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American Machinist: Company Gives Its Customers An Edge

Wobble Light LLC was able to drive costs down by partnering with Eastek to design a new construction-site model work light that it wanted to offer to the general consumer market for home and small-contractor use.

 

Company Gives Its Customers An Edge

Wobble Light LLC experienced so much success with its Wobble Light construction-site model work light that it wanted to offer the product to the general consumer market for home and small-contractor use. The new version, called Wobble Light Jr., would be as robust as its high-end predecessor, only smaller for working in tight areas and less expensive. The company successfully accomplished both challenges with the help of Eastek International.

Eastek is a U.S.-based contract manufacturer with five plants in China that provide low-cost manufacturing to customers needing global contract manufacturing solutions. The company offers end-to-end manufacturing processes and services that include design, sourcing, production and logistics. The company calls its all-encompassing solution the Eastek Edge.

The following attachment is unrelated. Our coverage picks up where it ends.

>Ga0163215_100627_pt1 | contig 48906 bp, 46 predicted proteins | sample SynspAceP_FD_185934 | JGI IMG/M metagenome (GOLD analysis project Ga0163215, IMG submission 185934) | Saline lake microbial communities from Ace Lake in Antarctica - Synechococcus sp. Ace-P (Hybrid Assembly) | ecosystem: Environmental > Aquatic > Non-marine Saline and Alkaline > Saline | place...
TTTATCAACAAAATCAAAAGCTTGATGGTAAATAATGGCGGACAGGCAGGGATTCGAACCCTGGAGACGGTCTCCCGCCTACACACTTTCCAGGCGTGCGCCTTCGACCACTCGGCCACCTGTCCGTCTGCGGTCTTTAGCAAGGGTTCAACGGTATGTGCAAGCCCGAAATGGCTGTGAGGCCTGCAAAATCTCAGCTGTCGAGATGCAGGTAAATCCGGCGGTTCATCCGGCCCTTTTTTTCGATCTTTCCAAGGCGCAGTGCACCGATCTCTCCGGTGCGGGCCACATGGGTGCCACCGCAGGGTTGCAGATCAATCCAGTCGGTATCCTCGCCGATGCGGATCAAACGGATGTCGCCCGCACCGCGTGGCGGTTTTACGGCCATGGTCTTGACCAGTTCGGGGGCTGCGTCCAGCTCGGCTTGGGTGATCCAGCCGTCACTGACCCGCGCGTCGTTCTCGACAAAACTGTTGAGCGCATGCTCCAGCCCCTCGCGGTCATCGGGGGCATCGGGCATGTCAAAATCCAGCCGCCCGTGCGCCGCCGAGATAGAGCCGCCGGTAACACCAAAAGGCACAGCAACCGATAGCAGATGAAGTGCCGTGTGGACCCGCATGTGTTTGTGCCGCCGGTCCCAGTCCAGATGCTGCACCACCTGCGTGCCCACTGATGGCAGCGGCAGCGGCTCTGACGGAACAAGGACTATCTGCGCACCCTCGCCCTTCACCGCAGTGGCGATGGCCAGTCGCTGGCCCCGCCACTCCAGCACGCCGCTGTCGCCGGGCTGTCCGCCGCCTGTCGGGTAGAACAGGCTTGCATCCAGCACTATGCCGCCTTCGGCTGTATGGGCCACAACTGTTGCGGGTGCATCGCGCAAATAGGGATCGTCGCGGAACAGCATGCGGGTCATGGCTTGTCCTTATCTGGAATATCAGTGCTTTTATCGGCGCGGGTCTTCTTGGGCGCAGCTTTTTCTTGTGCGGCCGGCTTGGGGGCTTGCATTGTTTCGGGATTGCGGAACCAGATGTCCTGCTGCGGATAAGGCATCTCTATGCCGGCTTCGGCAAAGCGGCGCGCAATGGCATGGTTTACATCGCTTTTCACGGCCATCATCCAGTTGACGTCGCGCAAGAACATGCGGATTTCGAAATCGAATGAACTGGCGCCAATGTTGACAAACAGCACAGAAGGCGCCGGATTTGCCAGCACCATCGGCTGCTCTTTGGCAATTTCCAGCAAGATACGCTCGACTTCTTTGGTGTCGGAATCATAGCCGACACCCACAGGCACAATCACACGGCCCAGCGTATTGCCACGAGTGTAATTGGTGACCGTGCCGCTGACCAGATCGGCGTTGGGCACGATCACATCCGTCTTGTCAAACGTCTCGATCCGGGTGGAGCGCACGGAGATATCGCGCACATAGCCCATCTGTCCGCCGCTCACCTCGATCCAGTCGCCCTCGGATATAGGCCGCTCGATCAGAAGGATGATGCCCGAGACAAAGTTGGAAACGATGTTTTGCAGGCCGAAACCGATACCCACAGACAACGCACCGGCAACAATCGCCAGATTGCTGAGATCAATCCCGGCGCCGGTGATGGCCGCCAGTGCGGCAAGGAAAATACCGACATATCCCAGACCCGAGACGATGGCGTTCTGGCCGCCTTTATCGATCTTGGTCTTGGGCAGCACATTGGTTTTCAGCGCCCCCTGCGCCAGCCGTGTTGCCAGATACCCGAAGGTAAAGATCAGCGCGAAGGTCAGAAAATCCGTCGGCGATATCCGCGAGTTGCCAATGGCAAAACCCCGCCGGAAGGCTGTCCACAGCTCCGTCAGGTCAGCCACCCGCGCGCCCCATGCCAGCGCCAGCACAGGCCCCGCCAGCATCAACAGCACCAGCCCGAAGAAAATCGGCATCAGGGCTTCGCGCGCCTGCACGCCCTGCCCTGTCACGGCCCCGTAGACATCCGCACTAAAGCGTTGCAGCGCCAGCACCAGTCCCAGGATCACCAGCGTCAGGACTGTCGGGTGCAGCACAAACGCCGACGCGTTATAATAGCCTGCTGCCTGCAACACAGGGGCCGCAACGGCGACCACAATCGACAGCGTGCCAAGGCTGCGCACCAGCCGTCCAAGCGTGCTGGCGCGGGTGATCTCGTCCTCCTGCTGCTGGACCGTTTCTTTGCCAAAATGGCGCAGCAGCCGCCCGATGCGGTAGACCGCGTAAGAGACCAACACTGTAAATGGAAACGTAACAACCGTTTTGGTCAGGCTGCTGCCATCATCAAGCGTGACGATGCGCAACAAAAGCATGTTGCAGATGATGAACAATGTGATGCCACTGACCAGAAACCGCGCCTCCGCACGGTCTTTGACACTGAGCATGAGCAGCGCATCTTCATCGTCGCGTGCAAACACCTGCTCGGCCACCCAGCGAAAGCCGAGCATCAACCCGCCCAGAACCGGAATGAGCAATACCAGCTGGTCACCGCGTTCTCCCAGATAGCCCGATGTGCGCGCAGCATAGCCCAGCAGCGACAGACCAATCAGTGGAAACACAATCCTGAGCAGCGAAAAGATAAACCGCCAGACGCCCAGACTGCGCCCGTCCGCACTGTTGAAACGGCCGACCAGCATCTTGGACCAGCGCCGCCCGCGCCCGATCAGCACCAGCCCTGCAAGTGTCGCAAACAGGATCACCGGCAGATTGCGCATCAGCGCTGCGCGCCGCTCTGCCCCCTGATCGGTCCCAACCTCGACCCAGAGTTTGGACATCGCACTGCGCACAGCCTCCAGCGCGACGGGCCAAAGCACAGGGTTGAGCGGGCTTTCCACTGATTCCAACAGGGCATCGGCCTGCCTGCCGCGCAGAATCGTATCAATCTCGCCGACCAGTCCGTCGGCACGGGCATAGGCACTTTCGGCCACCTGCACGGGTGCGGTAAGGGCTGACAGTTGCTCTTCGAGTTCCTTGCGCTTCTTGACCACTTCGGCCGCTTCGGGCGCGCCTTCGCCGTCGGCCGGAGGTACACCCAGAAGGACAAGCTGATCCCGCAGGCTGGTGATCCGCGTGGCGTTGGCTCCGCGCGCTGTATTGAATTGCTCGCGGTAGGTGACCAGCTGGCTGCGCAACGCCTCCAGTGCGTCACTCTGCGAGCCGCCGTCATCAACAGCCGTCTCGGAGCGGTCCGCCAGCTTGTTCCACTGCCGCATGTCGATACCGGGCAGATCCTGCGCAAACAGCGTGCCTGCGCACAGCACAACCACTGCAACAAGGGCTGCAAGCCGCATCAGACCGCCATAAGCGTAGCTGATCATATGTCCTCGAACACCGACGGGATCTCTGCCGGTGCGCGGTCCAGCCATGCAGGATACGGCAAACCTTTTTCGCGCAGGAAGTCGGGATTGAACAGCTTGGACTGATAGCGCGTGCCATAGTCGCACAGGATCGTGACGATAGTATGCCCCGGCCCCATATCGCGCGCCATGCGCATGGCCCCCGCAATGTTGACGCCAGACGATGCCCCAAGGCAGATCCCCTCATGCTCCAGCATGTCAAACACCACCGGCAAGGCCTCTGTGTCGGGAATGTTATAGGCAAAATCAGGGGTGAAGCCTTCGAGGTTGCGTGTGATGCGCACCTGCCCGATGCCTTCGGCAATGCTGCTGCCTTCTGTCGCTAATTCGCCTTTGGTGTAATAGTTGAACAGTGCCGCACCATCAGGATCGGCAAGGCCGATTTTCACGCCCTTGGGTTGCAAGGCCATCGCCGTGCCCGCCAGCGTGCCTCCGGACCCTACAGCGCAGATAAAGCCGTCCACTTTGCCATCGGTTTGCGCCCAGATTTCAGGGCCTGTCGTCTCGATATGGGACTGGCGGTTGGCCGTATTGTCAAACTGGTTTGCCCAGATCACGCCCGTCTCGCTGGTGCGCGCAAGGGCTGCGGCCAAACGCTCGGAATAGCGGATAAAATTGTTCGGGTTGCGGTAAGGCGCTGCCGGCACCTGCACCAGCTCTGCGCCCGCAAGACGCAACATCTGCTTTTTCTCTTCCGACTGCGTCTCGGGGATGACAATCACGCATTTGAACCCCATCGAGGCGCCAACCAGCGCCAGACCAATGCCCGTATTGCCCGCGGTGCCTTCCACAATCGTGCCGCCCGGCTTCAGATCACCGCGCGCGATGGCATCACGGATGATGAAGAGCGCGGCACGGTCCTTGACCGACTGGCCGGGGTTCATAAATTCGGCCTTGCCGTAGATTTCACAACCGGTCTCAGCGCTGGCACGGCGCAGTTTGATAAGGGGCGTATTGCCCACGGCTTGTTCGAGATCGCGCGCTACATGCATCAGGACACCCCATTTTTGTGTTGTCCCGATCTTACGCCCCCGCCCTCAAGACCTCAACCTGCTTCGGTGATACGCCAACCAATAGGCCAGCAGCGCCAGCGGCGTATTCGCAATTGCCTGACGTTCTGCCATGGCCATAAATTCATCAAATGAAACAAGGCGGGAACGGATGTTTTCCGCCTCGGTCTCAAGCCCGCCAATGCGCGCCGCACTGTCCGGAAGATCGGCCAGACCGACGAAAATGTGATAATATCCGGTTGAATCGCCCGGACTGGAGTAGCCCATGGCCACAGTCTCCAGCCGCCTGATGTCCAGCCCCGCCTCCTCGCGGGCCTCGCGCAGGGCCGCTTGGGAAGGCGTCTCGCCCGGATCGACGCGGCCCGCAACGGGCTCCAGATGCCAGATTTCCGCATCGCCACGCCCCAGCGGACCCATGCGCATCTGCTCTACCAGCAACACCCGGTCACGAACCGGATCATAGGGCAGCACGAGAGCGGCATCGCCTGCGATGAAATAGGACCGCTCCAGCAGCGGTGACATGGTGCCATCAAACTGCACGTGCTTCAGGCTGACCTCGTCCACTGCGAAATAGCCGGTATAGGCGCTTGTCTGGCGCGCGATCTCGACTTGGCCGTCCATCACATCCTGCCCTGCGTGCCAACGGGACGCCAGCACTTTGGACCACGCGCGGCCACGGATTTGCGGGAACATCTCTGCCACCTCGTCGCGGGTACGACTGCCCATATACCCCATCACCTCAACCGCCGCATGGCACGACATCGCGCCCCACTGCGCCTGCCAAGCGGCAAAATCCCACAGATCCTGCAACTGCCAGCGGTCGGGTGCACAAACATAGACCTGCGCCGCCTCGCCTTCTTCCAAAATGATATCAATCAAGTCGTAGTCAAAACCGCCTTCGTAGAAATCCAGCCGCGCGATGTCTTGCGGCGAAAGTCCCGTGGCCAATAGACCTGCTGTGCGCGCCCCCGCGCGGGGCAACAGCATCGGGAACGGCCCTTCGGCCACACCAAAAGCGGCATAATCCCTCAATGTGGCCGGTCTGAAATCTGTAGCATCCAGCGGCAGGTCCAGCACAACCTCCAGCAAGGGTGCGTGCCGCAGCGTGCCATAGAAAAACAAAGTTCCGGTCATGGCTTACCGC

Eastek manufactured a few small components for the full-size work light. That fact, along with the complete design and manufacturing services offered by Eastek, prompted Wobble Light (www.wobblelight.com) to give it the product re-design job.

For the Wobble Light Jr., Eastek engineers designed all the new injection-molded tooled parts that mated to the light’s blow-molded body. By using Eastek and its services, Wobble Light was able to drive costs down in shrinking the original product design. “Wobble Light had no internal engineering support, so it needed to partner with someone for injection-mold tooling. We not only saved them money at the re-design stage, but also in mold tooling,” said Cherie Wilkinson, vice president of Engineering at Eastek. The company lent local engineering support from its Chicago-area headquarters by reviewing designs to maintain quality, and it even supplied prototypes.

Eastek provided the tooling at a low cost because it manufactured the tooling to U.S. standards in one of its China shops, then transported the tooling to the United States where a local plastic-injection shop ran part production.

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